The honour of the first release of 2004 goes to SLAX - Live CD (formerly known as Slackware - Live CD), with the release of version 3.0.24 only a few hours into the new year. From the changelog: "v 3.0.24 (1th of January 2004): SLAX is the new name for Slackware-Live; now created by Linux Live scripts. Using KDE 3.2beta2 and KOffice 1.3beta2; removed quanta; configsave and configrestore doesn't work; added glut, libid3tag; added Linux kernel 2.4.23; removed printing and PDF/PS applications; sound volume is set to 88% automatically; rc.6 script modified, removed swap unmounting because of ovlfs..." Find out more on the distribution's new web site at slax.org.
Feather Linux 0.3.0 and 0.3.1
Feather Linux 0.3.1 has been released. From the distribution's changelog: "Fixed a known bug of LinNeighborhood; fixed HD install so that X starts automatically; removed mkcfm and mkfontdir, both extraneous with Kdrive; added script to save configuration to a USB pendrive and some bootup code to restore it." Feather Linux is a light-weight desktop Linux distribution based on Knoppix.
CRUX 1.3 (PowerPC edition)
A PowerPC edition of CRUX 1.3 is now available for download: "Port for PowerPC platform of CRUX 1.3. Uses kernel 2.4.23-ben1 with improved support for iBook G4 PowerMAC G5 and CPU Frequency Scaling. The distribution is source-based and uses the same ports tree from CRUX Linux Community available for CRUX x86." The project's web site has more information about the release (in Italian).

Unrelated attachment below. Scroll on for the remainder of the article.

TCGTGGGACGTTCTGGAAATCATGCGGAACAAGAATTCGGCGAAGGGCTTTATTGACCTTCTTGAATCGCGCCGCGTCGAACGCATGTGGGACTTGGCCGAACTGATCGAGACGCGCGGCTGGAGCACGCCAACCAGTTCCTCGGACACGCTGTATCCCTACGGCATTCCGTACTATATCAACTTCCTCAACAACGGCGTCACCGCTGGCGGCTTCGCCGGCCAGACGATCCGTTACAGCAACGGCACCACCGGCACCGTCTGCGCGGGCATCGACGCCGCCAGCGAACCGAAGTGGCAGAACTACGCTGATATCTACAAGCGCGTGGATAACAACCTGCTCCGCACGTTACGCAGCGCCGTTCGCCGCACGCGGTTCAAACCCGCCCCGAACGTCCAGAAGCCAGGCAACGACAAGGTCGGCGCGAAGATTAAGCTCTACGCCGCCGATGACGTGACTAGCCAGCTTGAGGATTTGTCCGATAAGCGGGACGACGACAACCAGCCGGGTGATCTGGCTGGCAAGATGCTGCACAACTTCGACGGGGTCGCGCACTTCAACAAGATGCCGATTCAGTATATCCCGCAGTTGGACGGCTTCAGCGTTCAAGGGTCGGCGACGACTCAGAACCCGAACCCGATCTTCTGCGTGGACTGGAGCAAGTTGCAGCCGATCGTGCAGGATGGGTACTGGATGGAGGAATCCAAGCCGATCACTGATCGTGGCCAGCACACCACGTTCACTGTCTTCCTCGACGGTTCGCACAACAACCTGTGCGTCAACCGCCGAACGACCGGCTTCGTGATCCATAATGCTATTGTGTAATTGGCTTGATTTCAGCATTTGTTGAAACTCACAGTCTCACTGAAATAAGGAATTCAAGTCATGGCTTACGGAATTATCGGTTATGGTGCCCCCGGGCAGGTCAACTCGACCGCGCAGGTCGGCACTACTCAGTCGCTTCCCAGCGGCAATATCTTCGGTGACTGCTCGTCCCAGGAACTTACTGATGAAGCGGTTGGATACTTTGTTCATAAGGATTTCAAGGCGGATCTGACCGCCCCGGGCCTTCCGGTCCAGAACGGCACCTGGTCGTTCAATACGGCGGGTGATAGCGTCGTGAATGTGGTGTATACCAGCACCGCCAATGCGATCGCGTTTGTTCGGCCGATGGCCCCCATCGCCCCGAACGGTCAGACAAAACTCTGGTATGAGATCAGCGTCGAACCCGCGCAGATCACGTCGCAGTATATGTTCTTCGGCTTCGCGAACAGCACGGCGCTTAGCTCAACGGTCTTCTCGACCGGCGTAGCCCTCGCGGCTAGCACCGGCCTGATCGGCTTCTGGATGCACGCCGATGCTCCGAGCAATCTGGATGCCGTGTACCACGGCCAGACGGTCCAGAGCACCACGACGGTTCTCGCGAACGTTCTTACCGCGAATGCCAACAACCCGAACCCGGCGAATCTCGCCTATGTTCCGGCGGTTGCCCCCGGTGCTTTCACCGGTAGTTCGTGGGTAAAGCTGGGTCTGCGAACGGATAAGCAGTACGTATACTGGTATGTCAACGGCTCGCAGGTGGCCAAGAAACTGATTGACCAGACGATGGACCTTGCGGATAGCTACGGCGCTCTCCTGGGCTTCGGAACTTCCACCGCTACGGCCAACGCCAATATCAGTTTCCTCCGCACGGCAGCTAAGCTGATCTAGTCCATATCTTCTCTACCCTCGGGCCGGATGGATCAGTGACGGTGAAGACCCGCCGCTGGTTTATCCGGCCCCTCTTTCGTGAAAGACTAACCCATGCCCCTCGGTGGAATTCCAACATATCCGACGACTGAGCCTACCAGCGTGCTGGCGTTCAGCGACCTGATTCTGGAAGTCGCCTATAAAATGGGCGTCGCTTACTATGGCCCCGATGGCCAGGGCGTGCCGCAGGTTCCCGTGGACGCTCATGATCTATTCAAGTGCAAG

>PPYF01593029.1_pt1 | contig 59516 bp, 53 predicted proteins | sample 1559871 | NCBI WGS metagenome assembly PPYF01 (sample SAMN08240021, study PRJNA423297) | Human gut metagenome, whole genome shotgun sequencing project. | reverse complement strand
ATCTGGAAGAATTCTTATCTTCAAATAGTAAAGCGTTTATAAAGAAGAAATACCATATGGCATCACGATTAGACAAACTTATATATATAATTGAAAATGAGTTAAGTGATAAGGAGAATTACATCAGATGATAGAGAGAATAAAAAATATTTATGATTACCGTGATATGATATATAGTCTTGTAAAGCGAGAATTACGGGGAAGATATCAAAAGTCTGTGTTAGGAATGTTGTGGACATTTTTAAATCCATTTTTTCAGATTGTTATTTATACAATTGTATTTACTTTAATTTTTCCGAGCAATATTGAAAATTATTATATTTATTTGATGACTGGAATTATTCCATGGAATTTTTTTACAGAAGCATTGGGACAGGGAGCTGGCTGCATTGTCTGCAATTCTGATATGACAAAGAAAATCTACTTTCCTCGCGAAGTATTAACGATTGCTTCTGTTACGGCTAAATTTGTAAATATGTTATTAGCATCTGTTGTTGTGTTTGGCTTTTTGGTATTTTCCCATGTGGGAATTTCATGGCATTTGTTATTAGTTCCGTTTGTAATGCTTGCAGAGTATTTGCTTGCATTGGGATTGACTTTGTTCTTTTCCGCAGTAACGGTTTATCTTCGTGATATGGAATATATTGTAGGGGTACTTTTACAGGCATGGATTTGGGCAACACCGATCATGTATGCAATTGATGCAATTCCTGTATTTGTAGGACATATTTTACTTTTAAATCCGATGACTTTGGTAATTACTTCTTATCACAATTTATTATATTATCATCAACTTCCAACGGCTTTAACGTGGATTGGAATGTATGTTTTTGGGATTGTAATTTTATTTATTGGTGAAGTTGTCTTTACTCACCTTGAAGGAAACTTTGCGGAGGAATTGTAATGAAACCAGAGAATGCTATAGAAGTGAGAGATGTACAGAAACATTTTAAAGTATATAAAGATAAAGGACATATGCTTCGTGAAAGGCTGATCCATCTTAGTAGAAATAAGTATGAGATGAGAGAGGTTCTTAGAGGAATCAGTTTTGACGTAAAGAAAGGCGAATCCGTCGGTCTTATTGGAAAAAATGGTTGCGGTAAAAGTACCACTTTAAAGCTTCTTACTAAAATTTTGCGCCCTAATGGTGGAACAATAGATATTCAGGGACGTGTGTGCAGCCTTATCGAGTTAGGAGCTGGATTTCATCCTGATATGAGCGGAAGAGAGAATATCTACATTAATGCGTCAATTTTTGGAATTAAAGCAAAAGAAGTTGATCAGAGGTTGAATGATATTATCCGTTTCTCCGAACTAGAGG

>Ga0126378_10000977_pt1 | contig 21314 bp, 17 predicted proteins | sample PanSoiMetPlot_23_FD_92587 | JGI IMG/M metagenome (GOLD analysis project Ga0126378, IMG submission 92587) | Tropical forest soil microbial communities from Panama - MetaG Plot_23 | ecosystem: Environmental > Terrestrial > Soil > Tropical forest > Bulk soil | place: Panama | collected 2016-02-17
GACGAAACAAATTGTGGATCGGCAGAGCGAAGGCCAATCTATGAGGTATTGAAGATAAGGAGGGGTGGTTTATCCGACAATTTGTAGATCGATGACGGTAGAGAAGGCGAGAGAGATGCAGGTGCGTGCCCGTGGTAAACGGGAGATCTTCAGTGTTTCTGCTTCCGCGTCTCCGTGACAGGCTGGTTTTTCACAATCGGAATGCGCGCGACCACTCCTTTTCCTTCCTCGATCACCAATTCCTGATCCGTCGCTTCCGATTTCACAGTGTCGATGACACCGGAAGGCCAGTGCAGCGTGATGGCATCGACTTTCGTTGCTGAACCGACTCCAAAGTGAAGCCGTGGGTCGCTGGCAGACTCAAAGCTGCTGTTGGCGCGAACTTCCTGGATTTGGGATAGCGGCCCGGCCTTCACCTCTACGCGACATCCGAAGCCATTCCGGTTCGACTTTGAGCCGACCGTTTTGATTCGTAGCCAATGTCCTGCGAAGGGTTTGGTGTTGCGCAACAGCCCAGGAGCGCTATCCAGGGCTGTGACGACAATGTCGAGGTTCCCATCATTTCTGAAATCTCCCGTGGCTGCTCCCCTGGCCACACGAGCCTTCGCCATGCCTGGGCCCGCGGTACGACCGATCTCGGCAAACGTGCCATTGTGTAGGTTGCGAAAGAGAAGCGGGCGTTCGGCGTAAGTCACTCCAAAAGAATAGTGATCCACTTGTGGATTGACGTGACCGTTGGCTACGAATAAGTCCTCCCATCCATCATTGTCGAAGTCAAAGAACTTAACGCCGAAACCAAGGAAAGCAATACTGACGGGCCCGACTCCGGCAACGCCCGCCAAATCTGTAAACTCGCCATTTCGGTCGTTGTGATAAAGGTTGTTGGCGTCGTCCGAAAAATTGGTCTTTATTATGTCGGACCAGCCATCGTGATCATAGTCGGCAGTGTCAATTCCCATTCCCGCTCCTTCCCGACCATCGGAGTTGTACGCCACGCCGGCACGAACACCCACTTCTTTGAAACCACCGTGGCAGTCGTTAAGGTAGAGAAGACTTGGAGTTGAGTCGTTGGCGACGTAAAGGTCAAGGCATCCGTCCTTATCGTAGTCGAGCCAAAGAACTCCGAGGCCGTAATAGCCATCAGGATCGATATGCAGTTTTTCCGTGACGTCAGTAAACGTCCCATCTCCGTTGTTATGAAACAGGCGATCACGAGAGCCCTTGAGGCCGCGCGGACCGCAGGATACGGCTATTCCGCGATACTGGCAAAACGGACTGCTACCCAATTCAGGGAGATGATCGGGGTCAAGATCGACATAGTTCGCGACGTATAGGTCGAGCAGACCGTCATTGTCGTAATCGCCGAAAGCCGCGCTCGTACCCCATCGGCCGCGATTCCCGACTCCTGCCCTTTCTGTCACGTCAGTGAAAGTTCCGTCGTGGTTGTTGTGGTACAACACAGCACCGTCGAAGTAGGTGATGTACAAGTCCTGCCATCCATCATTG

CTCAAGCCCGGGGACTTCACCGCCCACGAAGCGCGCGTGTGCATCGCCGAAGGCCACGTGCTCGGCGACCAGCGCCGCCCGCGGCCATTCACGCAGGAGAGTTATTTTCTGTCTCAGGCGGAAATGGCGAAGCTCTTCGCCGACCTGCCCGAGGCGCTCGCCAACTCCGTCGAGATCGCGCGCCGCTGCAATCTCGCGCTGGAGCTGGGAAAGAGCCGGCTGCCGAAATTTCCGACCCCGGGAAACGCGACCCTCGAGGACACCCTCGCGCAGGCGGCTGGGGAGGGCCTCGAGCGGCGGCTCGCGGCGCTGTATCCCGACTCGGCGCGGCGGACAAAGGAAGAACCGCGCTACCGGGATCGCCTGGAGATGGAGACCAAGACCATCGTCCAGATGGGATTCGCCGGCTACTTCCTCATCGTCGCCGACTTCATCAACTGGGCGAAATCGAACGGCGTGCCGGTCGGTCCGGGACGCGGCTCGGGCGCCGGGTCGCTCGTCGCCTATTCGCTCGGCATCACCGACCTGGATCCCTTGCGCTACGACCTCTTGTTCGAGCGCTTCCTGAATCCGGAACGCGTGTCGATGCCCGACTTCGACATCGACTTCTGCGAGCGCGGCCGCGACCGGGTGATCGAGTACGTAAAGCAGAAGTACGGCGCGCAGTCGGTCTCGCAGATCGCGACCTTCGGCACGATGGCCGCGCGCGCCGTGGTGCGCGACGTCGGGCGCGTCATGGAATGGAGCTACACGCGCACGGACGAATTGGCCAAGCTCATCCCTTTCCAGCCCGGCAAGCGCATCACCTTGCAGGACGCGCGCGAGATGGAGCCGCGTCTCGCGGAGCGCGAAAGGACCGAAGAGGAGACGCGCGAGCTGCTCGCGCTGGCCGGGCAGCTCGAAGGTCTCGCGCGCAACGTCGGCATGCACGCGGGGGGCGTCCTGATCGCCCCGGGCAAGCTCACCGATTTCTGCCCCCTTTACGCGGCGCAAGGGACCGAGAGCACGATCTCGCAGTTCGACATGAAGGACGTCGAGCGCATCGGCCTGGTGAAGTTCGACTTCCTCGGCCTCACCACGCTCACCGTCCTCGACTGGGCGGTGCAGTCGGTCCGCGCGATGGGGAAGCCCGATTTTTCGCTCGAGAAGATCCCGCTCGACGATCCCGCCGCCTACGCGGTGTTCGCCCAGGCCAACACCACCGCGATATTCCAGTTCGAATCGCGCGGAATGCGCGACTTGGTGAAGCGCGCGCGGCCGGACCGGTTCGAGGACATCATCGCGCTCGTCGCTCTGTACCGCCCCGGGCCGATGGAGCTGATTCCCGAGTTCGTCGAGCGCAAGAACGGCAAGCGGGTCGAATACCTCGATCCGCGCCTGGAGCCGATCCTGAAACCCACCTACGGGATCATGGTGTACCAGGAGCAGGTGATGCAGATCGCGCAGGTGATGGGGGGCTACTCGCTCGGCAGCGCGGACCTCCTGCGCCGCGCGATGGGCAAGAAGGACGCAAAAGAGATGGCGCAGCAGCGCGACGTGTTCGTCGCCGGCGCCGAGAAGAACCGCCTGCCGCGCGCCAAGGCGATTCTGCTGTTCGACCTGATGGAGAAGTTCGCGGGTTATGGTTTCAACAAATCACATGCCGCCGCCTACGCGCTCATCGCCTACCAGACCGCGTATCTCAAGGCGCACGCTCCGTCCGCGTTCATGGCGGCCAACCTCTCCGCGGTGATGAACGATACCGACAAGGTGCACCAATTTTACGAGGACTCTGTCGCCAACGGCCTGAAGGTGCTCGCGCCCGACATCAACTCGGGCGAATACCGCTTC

|Upcoming Releases and Announcements
Klaus Knopper has published information about the upcoming releases of the Knoppix live CD, with an updated version 3.3 expected this week and a brand new version 3.4 with kernel 2.6 before the end of March: "Preliminary release plan: update to Kernel 2.4.23 for the download edition of Knoppix 3.3, should be finished next week. ... Parallel working on version 3.4 with some major changes: switching to ISOLinux plus a 2 floppy boot option in order to allow inclusion of more drivers in the kernel and initrd (USB and Firewire, possibly), since the space on the 1.44 MB floppy is used up by the kernel 2.6 alone." Read the rest of the plan on the developers' mailing list.
|Web Site News
New on the waiting list
Removed from the waiting list
- Litrux. "What is Litrux? Litrux is a brand new Linux distribution, running completely from CD. No installation needed, just boot from CD. It automatically recognizes all supported types of network cards, graphic cards, sound cards, SCSI devices and other hardware devices."
- Lineox Enterprise Linux. "Lineox Enterprise Linux 3.0 contains all freely distributable packages from Red Hat Enterprise Linux 3.0 Advanced Server ($1499), Red Hat Cluster Suite ($499), and Red Hat Developer Suite (free as an introductory offer for RHEL subscribers). Lineox Enterprise Linux 3.0 does not contain any support. Lineox is however preparing a separately offered program package update option. Support option pricing and availability will be announced later."
- Rocks Cluster Distribution. Rocks is a specialist Linux distribution designed for clustering and cluster management.
- Routix. Routix is a Linux-based distribution for routers (web site in German).
- Vermillion. Vermillion is a custom Linux distribution based on Red Hat Linux.
- KANOTIX is a new Linux live CD based on Knoppix.
- Fermi Linux is a Linux distribution based on Red Hat Linux.
- LIVUX is a new Linux live CD based on Knoppix (web site in Spanish).